While the benefits of modern software architectures are clear and many businesses around the world are already enjoying faster release cycles, quality features delivery, scalability, and maintainability for regulated industries like healthcare, finance and government are slower to adopt them. And this happens for a good reason — for example, vanilla or managed Kubernetes is not compliant with medical data handling regulations for the USA out of the box.
In this video, Artem Semenov from Align Technology is showing us the basic requirements for making K8s compliant with sensitive data handling regulations and possible technical solutions for making it happen no matter where you run your cluster, on-premise or with a major cloud provider.
In the video, Artem talks about making the setup compliant when it comes to employing Kubernetes in regulated industries and in particular, he points out "Transmission Security," securing all your data encrypted if it travels through the network. He explains the Kubernetes architectural options and how did they end up choosing Istio to make sure the data is encrypted and compliant throughout.
Italy's Biggest Traditional Bank is Embracing Kubernetes
A conventional bank running its real business on such a young technology?
Yes, Italy's banking group, Intesa Sanpaolo, has made this transition. Better to say, it is still learning on its way through digital transformation.
The bank's engineering team came up with an initiative strategy in 2018 to throw away the old way of thinking and started embracing the technologies like microservices, container architecture, and migrate from monolithic to multi-tier applications. It was transforming itself into a software company, unbelievable.
These are banks who still run their ATM networks on 30-year-old mainframe technology and embracing the hottest trend and tech is nearly unbelievable. Even though ING, the banking and financial corporation, changed the way the banks were seen by upgrading itself with Kubernetes and DevOps practices very early in the game, there was still a stigma with adopting Kubernetes in the highly regulated and controlled environments like Healthcare, Banks, etc.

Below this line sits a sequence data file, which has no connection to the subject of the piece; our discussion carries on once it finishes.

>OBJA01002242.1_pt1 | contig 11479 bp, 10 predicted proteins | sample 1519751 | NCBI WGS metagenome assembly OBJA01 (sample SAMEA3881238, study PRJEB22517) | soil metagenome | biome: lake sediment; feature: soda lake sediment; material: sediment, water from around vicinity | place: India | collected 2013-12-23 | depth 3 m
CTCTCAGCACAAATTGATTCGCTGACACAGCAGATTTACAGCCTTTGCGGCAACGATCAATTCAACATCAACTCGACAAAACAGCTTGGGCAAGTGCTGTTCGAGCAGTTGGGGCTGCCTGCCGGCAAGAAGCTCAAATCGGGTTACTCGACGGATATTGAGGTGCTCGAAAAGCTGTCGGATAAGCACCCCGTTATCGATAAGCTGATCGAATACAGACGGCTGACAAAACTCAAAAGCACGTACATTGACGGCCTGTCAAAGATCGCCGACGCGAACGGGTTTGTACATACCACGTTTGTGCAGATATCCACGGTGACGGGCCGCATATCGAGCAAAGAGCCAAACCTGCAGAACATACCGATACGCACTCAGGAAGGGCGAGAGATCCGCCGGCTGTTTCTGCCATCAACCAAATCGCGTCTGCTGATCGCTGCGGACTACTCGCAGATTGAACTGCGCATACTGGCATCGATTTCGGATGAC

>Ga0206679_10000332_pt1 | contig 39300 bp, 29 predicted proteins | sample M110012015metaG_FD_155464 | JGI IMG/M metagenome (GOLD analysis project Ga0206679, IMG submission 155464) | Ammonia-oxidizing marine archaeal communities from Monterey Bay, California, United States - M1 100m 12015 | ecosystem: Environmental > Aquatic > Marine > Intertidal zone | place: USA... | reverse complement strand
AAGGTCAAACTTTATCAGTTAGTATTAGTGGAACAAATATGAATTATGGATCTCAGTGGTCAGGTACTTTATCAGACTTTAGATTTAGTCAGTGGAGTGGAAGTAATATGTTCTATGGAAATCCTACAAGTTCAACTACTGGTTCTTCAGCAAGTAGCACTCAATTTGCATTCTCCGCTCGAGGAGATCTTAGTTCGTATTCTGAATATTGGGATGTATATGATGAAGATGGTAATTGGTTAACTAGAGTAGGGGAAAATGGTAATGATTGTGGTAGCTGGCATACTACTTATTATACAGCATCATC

Today the bank runs more than 3,000 applications. Of those, more than 120 are now running in production using the new microservices architecture, including two of the 10 most business-critical for the bank.
Read the full case here: "How hot is Kubernetes? Even traditional banks are transforming to embrace it."
Monzo, the mobile U.K. bank, Changing the Way Banking is Done
Many of the financial technology firms, what now we call the FinTech sector, has evolved over the years and have been progressing with the help of modern application architectures and DevOps tools and practices that are associated with cloud-native technologies. One example is Monzo, the mobile U.K. bank, which is changing the way banking is done. They released their annual report in July citing growth from 0 to 750,000 customers in 3 years. Watch this fantastic video of Monzo's Senior staff engineer, Matt Heath explaining 'Building a Cloud-Native Bank'
HSBC is Rewriting the History With Cloud-Native Technology
One of the world's largest banks is set to become an early user of Google's Cloud Services Platform, to provide core banking services to its business customers. HSBC plans to build its all-new business banking service to run on a Kubernetes-managed container infrastructure using Google's toolset. HSBC also has excellent partnerships with AWS and Microsoft by favoring the multi-cloud strategy. HSBC engineering team believes that moving to a container model under the umbrella of Kubernetes is significant because it means the environment is similar across different clouds.
Recent Capgemini research specific to banks' cloud-native adoption adds, “Once the number of applications moved into this model achieves critical mass, banks can start making large changes to the existing infrastructure to keep costs low. But, until that happens, the legacy investment will continue to be a major impediment to the rapid move to cloud-native that is necessary to address the changing customer and regulatory environment.”